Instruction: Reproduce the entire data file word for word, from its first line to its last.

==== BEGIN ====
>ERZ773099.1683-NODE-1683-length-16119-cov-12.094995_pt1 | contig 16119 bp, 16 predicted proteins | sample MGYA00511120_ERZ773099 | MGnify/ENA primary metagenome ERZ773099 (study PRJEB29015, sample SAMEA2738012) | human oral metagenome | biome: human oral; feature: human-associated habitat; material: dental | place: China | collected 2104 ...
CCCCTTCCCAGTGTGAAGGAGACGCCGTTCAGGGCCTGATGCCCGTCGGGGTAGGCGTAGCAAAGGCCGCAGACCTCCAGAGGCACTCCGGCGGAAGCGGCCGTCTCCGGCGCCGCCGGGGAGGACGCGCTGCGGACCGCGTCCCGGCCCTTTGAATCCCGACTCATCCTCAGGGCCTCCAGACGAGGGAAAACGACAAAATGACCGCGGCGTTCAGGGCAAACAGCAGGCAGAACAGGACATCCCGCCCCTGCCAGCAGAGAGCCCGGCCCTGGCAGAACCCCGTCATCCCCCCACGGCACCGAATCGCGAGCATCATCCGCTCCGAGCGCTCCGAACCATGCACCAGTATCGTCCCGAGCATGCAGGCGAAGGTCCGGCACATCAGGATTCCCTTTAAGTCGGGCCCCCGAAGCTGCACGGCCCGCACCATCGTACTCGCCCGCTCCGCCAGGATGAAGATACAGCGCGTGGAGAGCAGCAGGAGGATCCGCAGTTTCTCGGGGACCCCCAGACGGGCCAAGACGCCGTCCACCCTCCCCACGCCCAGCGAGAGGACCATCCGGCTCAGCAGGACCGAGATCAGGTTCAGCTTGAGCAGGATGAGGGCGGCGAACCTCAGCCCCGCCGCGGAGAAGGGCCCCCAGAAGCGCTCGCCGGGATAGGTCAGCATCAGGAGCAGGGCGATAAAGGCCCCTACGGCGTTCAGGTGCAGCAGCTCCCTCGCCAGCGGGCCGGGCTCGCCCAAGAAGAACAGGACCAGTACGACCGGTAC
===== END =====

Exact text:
>ERZ773099.1683-NODE-1683-length-16119-cov-12.094995_pt1 | contig 16119 bp, 16 predicted proteins | sample MGYA00511120_ERZ773099 | MGnify/ENA primary metagenome ERZ773099 (study PRJEB29015, sample SAMEA2738012) | human oral metagenome | biome: human oral; feature: human-associated habitat; material: dental | place: China | collected 2104 ...
CCCCTTCCCAGTGTGAAGGAGACGCCGTTCAGGGCCTGATGCCCGTCGGGGTAGGCGTAGCAAAGGCCGCAGACCTCCAGAGGCACTCCGGCGGAAGCGGCCGTCTCCGGCGCCGCCGGGGAGGACGCGCTGCGGACCGCGTCCCGGCCCTTTGAATCCCGACTCATCCTCAGGGCCTCCAGACGAGGGAAAACGACAAAATGACCGCGGCGTTCAGGGCAAACAGCAGGCAGAACAGGACATCCCGCCCCTGCCAGCAGAGAGCCCGGCCCTGGCAGAACCCCGTCATCCCCCCACGGCACCGAATCGCGAGCATCATCCGCTCCGAGCGCTCCGAACCATGCACCAGTATCGTCCCGAGCATGCAGGCGAAGGTCCGGCACATCAGGATTCCCTTTAAGTCGGGCCCCCGAAGCTGCACGGCCCGCACCATCGTACTCGCCCGCTCCGCCAGGATGAAGATACAGCGCGTGGAGAGCAGCAGGAGGATCCGCAGTTTCTCGGGGACCCCCAGACGGGCCAAGACGCCGTCCACCCTCCCCACGCCCAGCGAGAGGACCATCCGGCTCAGCAGGACCGAGATCAGGTTCAGCTTGAGCAGGATGAGGGCGGCGAACCTCAGCCCCGCCGCGGAGAAGGGCCCCCAGAAGCGCTCGCCGGGATAGGTCAGCATCAGGAGCAGGGCGATAAAGGCCCCTACGGCGTTCAGGTGCAGCAGCTCCCTCGCCAGCGGGCCGGGCTCGCCCAAGAAGAACAGGACCAGTACGACCGGTAC